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Google Could Face a Huge Fine for Collecting Location Data From Users Who Don’t Want to Be Tracked

September 12, 2018, 10:04 AM UTC

Last month the Associated Press reported that Google tracks users’ location even if they have told the company they don’t want to be tracked. This wasn’t the first such report—last year Oracle blew the whistle on how Android phones quietly tell Google where users are located, even if they’ve turned off location services and removed the device’s SIM card—but it’s now sparked a probe in Arizona that could lead to an enormous fine for the company.

According to the Washington Post, Arizona Attorney General Mark Brnovich initiated the probe last month, indicating in a filing that his office would be targeting an unnamed firm over its “storage of consumer location data, tracking of consumer location, and other consumer tracking through…smartphone operating systems, even when consumers turn off ‘location services’ and take other steps to stop such tracking.”

After the AP story broke, the company changed its help page for the location history feature. While it previously claimed that “with Location History off, the places you go are no longer stored,” it now says the setting “does not affect other location services on your device, like Google Location Services and Find My Device. Some location data may be saved as part of your activity on other services, like Search and Maps.”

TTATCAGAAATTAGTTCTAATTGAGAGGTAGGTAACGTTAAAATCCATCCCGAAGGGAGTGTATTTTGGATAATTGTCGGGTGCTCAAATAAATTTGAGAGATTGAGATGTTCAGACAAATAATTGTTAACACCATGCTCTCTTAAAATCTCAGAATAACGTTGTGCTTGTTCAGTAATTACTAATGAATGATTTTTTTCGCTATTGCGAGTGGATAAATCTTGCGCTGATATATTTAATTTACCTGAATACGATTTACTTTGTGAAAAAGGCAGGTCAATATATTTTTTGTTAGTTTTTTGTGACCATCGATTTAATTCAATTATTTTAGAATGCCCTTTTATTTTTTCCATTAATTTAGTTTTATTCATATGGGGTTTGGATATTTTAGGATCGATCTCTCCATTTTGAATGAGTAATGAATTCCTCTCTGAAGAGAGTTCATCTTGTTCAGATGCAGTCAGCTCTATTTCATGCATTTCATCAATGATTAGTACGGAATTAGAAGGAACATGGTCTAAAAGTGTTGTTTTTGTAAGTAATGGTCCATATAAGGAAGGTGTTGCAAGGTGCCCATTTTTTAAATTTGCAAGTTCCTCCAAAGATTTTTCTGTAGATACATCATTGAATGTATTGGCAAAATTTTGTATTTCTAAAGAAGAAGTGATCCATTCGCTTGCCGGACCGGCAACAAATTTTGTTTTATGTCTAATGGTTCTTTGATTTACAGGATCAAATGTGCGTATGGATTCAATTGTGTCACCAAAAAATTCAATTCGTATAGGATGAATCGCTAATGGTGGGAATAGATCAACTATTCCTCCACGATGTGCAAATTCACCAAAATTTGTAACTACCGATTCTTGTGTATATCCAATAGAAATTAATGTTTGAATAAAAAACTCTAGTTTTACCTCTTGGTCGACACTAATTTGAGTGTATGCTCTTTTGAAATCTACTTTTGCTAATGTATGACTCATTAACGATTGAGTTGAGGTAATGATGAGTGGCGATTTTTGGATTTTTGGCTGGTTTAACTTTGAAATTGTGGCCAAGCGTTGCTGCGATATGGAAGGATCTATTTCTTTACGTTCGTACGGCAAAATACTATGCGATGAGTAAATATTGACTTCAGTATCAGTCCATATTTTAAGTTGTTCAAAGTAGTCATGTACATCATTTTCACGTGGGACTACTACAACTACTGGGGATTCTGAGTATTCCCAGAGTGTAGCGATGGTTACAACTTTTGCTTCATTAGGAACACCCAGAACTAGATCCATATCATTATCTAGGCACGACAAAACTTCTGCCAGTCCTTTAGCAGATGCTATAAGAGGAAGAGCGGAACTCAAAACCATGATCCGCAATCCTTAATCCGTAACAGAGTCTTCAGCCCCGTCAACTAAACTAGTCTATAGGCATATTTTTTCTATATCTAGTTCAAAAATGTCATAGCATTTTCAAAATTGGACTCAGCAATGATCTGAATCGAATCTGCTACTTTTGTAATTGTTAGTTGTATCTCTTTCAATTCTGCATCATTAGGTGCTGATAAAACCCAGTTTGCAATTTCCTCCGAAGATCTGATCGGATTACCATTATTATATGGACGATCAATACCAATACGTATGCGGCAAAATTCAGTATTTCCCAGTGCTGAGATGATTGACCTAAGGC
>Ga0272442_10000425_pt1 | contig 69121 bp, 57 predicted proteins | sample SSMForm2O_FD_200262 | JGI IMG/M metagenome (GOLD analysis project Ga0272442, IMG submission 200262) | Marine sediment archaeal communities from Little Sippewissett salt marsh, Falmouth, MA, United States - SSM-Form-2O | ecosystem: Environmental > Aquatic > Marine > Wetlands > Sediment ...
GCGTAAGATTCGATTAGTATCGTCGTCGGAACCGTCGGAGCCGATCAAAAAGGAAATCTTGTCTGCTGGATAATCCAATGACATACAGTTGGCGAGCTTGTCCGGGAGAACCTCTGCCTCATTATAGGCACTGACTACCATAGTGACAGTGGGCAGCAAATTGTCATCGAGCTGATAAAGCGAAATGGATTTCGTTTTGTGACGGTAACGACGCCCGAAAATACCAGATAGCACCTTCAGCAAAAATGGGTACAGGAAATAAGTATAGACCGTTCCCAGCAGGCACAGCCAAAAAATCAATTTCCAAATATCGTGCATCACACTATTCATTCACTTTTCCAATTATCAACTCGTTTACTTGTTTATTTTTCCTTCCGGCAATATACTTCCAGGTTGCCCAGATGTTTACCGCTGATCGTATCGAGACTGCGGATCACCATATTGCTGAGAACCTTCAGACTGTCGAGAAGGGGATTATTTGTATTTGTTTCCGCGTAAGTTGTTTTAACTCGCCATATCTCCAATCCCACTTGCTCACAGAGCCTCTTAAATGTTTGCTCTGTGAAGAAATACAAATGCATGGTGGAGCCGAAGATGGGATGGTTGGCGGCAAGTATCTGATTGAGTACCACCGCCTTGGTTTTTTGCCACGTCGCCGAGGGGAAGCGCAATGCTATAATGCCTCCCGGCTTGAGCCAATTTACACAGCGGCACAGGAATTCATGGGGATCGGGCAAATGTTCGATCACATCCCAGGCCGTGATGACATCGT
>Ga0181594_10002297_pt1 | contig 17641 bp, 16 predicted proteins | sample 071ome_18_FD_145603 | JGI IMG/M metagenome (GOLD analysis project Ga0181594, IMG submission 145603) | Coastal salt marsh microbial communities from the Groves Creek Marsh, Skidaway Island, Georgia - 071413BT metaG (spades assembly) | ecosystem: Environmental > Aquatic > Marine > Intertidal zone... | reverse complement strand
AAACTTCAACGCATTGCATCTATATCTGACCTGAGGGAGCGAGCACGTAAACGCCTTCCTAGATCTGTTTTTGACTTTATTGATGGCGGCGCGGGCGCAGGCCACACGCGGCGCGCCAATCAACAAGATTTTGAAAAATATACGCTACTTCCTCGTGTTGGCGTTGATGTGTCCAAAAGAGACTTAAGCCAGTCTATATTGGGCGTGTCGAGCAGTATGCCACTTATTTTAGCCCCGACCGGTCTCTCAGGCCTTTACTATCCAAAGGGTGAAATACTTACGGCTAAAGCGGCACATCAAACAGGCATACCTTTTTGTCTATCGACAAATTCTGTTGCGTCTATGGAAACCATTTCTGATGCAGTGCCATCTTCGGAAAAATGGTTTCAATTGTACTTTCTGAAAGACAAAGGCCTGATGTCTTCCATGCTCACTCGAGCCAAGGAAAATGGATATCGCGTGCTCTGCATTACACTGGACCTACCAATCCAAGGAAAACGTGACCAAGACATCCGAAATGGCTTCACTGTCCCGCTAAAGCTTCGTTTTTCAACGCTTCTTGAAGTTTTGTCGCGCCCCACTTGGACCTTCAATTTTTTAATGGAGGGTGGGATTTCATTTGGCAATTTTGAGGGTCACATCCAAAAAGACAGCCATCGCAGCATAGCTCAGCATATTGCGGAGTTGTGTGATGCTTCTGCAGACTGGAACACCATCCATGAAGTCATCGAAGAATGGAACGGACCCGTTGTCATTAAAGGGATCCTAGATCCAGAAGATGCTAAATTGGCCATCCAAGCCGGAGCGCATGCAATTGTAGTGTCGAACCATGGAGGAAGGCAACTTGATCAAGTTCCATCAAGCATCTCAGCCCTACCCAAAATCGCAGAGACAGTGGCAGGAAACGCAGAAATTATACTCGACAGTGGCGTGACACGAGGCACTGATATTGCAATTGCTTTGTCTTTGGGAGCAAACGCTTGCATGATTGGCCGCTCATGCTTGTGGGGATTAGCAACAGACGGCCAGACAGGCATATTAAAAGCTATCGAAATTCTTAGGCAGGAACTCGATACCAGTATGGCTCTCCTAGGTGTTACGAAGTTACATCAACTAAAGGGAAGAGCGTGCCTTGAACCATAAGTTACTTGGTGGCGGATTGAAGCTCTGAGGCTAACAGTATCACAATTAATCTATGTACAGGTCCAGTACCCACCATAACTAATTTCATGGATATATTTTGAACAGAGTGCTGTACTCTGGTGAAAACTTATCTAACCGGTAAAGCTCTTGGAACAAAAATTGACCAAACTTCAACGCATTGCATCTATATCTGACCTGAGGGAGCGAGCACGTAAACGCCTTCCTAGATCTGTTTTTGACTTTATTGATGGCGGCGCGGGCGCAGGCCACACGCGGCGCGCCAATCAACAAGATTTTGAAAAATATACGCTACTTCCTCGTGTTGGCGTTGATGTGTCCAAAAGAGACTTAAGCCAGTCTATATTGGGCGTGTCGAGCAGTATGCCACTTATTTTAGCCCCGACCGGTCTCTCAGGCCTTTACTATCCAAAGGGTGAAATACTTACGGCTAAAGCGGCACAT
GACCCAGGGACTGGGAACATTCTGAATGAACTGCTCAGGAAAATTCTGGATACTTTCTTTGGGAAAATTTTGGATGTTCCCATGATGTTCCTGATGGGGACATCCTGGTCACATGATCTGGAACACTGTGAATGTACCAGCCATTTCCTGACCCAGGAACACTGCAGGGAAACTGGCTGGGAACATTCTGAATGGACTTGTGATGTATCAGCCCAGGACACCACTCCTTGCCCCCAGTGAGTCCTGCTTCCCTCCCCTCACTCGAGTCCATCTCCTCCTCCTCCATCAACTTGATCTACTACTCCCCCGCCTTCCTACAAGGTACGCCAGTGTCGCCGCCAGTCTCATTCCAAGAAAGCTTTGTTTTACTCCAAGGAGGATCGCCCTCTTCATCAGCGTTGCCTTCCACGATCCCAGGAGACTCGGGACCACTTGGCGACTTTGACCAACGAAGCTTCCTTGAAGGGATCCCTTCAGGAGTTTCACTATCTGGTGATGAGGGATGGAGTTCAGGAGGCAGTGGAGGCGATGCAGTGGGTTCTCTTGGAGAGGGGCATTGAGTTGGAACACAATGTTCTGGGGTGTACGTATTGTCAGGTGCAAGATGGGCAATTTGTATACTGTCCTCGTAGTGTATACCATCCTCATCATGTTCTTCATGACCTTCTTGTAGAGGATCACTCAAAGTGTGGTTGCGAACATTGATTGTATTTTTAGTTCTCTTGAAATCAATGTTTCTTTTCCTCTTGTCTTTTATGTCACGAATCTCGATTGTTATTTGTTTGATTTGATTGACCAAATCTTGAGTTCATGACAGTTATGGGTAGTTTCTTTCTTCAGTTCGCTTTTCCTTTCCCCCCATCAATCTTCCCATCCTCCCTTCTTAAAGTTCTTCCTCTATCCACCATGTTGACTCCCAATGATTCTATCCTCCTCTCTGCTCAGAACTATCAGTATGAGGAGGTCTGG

If the investigation leads to a full-blown consumer protection case under Arizona state law, Google (GOOGL) could theoretically be hit with fines of up to $10,000 per violation.

As the AP report said Google was scooping up location data on Android devices and iPhones bearing the Google Maps app—again, even if users turn off the “location history” feature—that could end up being an awful lot of money.

The AP report also ruffled feathers at the German justice ministry, which last month asked Google CEO Sundar Pichai to clarify exactly what the company does with people’s location data. Officials warned Google that collecting and storing the data despite the “disabling” of location history would “seriously and sustainably damage consumers’ confidence in digital services.”

In response to the Arizona probe, Google told the Post that it collects location data in many ways, including through search queries, in order to provide locally relevant services.